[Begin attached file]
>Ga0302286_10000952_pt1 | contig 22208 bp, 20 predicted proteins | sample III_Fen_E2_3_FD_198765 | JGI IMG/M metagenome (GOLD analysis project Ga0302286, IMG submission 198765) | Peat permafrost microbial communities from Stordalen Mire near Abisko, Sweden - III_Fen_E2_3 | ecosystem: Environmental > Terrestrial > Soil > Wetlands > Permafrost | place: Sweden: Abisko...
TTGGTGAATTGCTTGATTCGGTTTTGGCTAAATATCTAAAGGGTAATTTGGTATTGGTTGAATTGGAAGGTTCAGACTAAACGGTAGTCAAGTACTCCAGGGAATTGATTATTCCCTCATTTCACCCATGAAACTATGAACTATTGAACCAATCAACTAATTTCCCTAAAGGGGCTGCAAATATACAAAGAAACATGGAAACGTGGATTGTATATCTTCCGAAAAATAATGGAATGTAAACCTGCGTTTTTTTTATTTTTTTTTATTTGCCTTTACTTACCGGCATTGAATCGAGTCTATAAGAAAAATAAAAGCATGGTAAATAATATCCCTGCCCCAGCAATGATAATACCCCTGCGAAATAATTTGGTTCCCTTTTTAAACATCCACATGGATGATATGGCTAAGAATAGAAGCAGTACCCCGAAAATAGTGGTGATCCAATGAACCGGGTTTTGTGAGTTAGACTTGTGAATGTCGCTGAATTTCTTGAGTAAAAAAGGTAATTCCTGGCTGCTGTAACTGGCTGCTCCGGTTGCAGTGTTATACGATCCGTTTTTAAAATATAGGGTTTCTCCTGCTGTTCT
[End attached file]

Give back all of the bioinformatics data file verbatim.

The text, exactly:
>Ga0302286_10000952_pt1 | contig 22208 bp, 20 predicted proteins | sample III_Fen_E2_3_FD_198765 | JGI IMG/M metagenome (GOLD analysis project Ga0302286, IMG submission 198765) | Peat permafrost microbial communities from Stordalen Mire near Abisko, Sweden - III_Fen_E2_3 | ecosystem: Environmental > Terrestrial > Soil > Wetlands > Permafrost | place: Sweden: Abisko...
TTGGTGAATTGCTTGATTCGGTTTTGGCTAAATATCTAAAGGGTAATTTGGTATTGGTTGAATTGGAAGGTTCAGACTAAACGGTAGTCAAGTACTCCAGGGAATTGATTATTCCCTCATTTCACCCATGAAACTATGAACTATTGAACCAATCAACTAATTTCCCTAAAGGGGCTGCAAATATACAAAGAAACATGGAAACGTGGATTGTATATCTTCCGAAAAATAATGGAATGTAAACCTGCGTTTTTTTTATTTTTTTTTATTTGCCTTTACTTACCGGCATTGAATCGAGTCTATAAGAAAAATAAAAGCATGGTAAATAATATCCCTGCCCCAGCAATGATAATACCCCTGCGAAATAATTTGGTTCCCTTTTTAAACATCCACATGGATGATATGGCTAAGAATAGAAGCAGTACCCCGAAAATAGTGGTGATCCAATGAACCGGGTTTTGTGAGTTAGACTTGTGAATGTCGCTGAATTTCTTGAGTAAAAAAGGTAATTCCTGGCTGCTGTAACTGGCTGCTCCGGTTGCAGTGTTATACGATCCGTTTTTAAAATATAGGGTTTCTCCTGCTGTTCT